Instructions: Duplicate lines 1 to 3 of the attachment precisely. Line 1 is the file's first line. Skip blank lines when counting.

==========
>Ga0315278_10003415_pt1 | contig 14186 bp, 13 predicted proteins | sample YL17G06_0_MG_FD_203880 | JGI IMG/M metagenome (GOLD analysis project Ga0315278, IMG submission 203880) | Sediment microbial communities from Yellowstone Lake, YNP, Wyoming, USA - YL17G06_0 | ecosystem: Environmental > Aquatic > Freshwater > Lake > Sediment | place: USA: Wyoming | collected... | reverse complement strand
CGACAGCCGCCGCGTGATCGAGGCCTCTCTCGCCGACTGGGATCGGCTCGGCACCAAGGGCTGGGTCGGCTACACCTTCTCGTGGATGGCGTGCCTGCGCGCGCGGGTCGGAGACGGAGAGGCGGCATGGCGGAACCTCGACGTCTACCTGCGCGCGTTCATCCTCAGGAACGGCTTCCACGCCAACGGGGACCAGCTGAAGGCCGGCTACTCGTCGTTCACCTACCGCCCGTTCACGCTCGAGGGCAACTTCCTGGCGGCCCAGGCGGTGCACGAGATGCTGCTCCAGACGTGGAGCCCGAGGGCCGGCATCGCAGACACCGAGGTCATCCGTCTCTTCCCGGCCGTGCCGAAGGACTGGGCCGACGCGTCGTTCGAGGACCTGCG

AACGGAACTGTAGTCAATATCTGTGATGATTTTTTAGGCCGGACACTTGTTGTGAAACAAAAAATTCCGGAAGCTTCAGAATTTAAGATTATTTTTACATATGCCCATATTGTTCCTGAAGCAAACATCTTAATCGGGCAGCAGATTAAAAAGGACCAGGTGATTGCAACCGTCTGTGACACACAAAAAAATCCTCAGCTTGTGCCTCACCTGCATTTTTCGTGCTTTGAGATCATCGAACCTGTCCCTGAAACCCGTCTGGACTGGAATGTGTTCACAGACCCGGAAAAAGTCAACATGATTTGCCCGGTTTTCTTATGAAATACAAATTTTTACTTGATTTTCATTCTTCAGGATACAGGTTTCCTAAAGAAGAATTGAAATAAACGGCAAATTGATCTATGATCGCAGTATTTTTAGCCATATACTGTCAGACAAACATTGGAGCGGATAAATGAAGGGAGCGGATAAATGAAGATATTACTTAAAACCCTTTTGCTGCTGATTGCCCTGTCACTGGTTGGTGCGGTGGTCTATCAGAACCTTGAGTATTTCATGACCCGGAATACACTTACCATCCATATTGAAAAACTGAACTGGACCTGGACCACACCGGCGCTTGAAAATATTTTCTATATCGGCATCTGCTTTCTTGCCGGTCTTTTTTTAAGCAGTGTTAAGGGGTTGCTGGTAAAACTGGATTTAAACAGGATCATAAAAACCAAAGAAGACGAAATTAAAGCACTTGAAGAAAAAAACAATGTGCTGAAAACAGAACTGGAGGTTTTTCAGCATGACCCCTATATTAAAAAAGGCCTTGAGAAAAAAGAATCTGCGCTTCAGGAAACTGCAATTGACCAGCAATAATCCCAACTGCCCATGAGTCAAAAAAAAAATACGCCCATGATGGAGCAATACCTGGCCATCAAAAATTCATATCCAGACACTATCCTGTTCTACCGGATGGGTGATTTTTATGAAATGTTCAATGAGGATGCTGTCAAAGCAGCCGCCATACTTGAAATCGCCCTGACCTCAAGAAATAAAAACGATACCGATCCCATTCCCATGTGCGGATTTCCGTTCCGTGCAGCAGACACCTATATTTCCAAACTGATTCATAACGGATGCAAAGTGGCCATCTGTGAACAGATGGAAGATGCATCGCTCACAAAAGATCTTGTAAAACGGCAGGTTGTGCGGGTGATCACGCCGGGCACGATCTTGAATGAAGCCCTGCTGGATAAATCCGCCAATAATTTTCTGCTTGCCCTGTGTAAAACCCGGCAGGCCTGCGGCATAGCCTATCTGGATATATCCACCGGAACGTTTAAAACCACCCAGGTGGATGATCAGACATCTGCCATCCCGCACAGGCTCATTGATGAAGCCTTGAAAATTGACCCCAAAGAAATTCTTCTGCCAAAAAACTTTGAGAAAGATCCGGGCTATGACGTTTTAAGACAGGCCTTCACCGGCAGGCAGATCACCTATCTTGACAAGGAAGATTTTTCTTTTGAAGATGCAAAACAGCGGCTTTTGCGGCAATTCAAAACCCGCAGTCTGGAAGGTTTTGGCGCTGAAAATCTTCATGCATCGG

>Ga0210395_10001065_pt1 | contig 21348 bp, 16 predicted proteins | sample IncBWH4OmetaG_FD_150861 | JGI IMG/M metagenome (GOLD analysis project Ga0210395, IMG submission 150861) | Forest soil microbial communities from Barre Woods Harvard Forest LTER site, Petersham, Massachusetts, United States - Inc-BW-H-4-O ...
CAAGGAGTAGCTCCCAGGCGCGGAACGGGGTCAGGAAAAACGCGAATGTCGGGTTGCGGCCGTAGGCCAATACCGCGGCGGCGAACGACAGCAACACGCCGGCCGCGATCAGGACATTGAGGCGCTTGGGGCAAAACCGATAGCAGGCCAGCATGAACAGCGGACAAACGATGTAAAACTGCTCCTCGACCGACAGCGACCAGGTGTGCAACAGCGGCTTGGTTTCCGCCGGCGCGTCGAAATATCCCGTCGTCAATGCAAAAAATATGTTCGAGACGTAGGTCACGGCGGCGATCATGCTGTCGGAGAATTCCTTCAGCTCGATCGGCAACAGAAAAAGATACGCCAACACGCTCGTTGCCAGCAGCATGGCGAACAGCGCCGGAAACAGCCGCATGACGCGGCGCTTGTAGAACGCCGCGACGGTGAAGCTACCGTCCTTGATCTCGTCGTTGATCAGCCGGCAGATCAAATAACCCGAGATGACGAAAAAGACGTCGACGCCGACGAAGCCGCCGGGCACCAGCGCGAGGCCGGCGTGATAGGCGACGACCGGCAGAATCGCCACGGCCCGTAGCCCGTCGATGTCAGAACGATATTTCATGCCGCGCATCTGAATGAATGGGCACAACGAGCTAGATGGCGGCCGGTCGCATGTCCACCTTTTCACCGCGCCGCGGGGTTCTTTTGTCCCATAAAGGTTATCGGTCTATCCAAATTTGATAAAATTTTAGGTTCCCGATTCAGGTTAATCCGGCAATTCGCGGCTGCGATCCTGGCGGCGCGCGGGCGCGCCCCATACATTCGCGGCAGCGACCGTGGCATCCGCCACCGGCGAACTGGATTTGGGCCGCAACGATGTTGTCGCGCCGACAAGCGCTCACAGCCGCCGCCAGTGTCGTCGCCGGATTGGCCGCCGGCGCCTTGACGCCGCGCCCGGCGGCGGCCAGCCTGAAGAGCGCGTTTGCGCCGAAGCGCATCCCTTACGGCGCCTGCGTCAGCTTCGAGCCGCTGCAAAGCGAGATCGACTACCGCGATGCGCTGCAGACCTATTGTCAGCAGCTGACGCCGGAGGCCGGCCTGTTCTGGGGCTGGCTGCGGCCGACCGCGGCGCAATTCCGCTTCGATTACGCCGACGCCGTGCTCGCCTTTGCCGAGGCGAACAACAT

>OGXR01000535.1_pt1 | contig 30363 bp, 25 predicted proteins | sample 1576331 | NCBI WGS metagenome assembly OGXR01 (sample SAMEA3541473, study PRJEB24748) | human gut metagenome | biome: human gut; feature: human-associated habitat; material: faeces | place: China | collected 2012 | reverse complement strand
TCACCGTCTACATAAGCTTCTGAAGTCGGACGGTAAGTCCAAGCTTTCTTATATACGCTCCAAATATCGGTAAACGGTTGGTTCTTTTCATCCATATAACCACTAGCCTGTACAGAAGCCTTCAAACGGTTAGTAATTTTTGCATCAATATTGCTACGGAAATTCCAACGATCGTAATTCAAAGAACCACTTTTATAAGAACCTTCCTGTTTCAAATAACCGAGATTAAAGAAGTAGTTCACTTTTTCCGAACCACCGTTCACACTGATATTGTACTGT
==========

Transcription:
>Ga0315278_10003415_pt1 | contig 14186 bp, 13 predicted proteins | sample YL17G06_0_MG_FD_203880 | JGI IMG/M metagenome (GOLD analysis project Ga0315278, IMG submission 203880) | Sediment microbial communities from Yellowstone Lake, YNP, Wyoming, USA - YL17G06_0 | ecosystem: Environmental > Aquatic > Freshwater > Lake > Sediment | place: USA: Wyoming | collected... | reverse complement strand
CGACAGCCGCCGCGTGATCGAGGCCTCTCTCGCCGACTGGGATCGGCTCGGCACCAAGGGCTGGGTCGGCTACACCTTCTCGTGGATGGCGTGCCTGCGCGCGCGGGTCGGAGACGGAGAGGCGGCATGGCGGAACCTCGACGTCTACCTGCGCGCGTTCATCCTCAGGAACGGCTTCCACGCCAACGGGGACCAGCTGAAGGCCGGCTACTCGTCGTTCACCTACCGCCCGTTCACGCTCGAGGGCAACTTCCTGGCGGCCCAGGCGGTGCACGAGATGCTGCTCCAGACGTGGAGCCCGAGGGCCGGCATCGCAGACACCGAGGTCATCCGTCTCTTCCCGGCCGTGCCGAAGGACTGGGCCGACGCGTCGTTCGAGGACCTGCG

AACGGAACTGTAGTCAATATCTGTGATGATTTTTTAGGCCGGACACTTGTTGTGAAACAAAAAATTCCGGAAGCTTCAGAATTTAAGATTATTTTTACATATGCCCATATTGTTCCTGAAGCAAACATCTTAATCGGGCAGCAGATTAAAAAGGACCAGGTGATTGCAACCGTCTGTGACACACAAAAAAATCCTCAGCTTGTGCCTCACCTGCATTTTTCGTGCTTTGAGATCATCGAACCTGTCCCTGAAACCCGTCTGGACTGGAATGTGTTCACAGACCCGGAAAAAGTCAACATGATTTGCCCGGTTTTCTTATGAAATACAAATTTTTACTTGATTTTCATTCTTCAGGATACAGGTTTCCTAAAGAAGAATTGAAATAAACGGCAAATTGATCTATGATCGCAGTATTTTTAGCCATATACTGTCAGACAAACATTGGAGCGGATAAATGAAGGGAGCGGATAAATGAAGATATTACTTAAAACCCTTTTGCTGCTGATTGCCCTGTCACTGGTTGGTGCGGTGGTCTATCAGAACCTTGAGTATTTCATGACCCGGAATACACTTACCATCCATATTGAAAAACTGAACTGGACCTGGACCACACCGGCGCTTGAAAATATTTTCTATATCGGCATCTGCTTTCTTGCCGGTCTTTTTTTAAGCAGTGTTAAGGGGTTGCTGGTAAAACTGGATTTAAACAGGATCATAAAAACCAAAGAAGACGAAATTAAAGCACTTGAAGAAAAAAACAATGTGCTGAAAACAGAACTGGAGGTTTTTCAGCATGACCCCTATATTAAAAAAGGCCTTGAGAAAAAAGAATCTGCGCTTCAGGAAACTGCAATTGACCAGCAATAATCCCAACTGCCCATGAGTCAAAAAAAAAATACGCCCATGATGGAGCAATACCTGGCCATCAAAAATTCATATCCAGACACTATCCTGTTCTACCGGATGGGTGATTTTTATGAAATGTTCAATGAGGATGCTGTCAAAGCAGCCGCCATACTTGAAATCGCCCTGACCTCAAGAAATAAAAACGATACCGATCCCATTCCCATGTGCGGATTTCCGTTCCGTGCAGCAGACACCTATATTTCCAAACTGATTCATAACGGATGCAAAGTGGCCATCTGTGAACAGATGGAAGATGCATCGCTCACAAAAGATCTTGTAAAACGGCAGGTTGTGCGGGTGATCACGCCGGGCACGATCTTGAATGAAGCCCTGCTGGATAAATCCGCCAATAATTTTCTGCTTGCCCTGTGTAAAACCCGGCAGGCCTGCGGCATAGCCTATCTGGATATATCCACCGGAACGTTTAAAACCACCCAGGTGGATGATCAGACATCTGCCATCCCGCACAGGCTCATTGATGAAGCCTTGAAAATTGACCCCAAAGAAATTCTTCTGCCAAAAAACTTTGAGAAAGATCCGGGCTATGACGTTTTAAGACAGGCCTTCACCGGCAGGCAGATCACCTATCTTGACAAGGAAGATTTTTCTTTTGAAGATGCAAAACAGCGGCTTTTGCGGCAATTCAAAACCCGCAGTCTGGAAGGTTTTGGCGCTGAAAATCTTCATGCATCGG